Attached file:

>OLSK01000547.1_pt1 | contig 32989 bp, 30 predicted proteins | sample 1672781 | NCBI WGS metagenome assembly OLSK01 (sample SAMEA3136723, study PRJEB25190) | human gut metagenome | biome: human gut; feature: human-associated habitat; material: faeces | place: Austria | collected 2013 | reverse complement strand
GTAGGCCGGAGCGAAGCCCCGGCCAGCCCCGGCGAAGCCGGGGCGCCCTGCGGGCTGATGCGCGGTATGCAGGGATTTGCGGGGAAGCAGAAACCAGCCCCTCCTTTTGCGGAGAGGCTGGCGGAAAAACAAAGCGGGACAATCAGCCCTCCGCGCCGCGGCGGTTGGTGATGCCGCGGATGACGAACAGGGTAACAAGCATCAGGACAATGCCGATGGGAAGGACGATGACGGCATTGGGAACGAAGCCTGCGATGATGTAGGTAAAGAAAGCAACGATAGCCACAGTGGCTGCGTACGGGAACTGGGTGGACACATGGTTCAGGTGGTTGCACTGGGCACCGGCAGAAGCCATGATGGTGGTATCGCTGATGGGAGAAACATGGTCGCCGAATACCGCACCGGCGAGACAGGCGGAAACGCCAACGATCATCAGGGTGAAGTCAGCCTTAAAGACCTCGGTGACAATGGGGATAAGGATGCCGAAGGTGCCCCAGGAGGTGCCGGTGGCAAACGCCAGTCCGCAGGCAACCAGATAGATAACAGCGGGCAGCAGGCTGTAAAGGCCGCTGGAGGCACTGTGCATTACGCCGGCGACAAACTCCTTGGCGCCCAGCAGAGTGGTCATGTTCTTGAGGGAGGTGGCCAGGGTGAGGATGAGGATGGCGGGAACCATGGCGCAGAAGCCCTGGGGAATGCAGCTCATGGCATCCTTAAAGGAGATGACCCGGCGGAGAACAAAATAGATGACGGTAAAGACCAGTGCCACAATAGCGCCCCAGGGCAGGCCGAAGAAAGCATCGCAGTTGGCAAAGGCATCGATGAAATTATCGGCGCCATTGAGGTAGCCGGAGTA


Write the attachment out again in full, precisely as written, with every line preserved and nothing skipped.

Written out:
>OLSK01000547.1_pt1 | contig 32989 bp, 30 predicted proteins | sample 1672781 | NCBI WGS metagenome assembly OLSK01 (sample SAMEA3136723, study PRJEB25190) | human gut metagenome | biome: human gut; feature: human-associated habitat; material: faeces | place: Austria | collected 2013 | reverse complement strand
GTAGGCCGGAGCGAAGCCCCGGCCAGCCCCGGCGAAGCCGGGGCGCCCTGCGGGCTGATGCGCGGTATGCAGGGATTTGCGGGGAAGCAGAAACCAGCCCCTCCTTTTGCGGAGAGGCTGGCGGAAAAACAAAGCGGGACAATCAGCCCTCCGCGCCGCGGCGGTTGGTGATGCCGCGGATGACGAACAGGGTAACAAGCATCAGGACAATGCCGATGGGAAGGACGATGACGGCATTGGGAACGAAGCCTGCGATGATGTAGGTAAAGAAAGCAACGATAGCCACAGTGGCTGCGTACGGGAACTGGGTGGACACATGGTTCAGGTGGTTGCACTGGGCACCGGCAGAAGCCATGATGGTGGTATCGCTGATGGGAGAAACATGGTCGCCGAATACCGCACCGGCGAGACAGGCGGAAACGCCAACGATCATCAGGGTGAAGTCAGCCTTAAAGACCTCGGTGACAATGGGGATAAGGATGCCGAAGGTGCCCCAGGAGGTGCCGGTGGCAAACGCCAGTCCGCAGGCAACCAGATAGATAACAGCGGGCAGCAGGCTGTAAAGGCCGCTGGAGGCACTGTGCATTACGCCGGCGACAAACTCCTTGGCGCCCAGCAGAGTGGTCATGTTCTTGAGGGAGGTGGCCAGGGTGAGGATGAGGATGGCGGGAACCATGGCGCAGAAGCCCTGGGGAATGCAGCTCATGGCATCCTTAAAGGAGATGACCCGGCGGAGAACAAAATAGATGACGGTAAAGACCAGTGCCACAATAGCGCCCCAGGGCAGGCCGAAGAAAGCATCGCAGTTGGCAAAGGCATCGATGAAATTATCGGCGCCATTGAGGTAGCCGGAGTA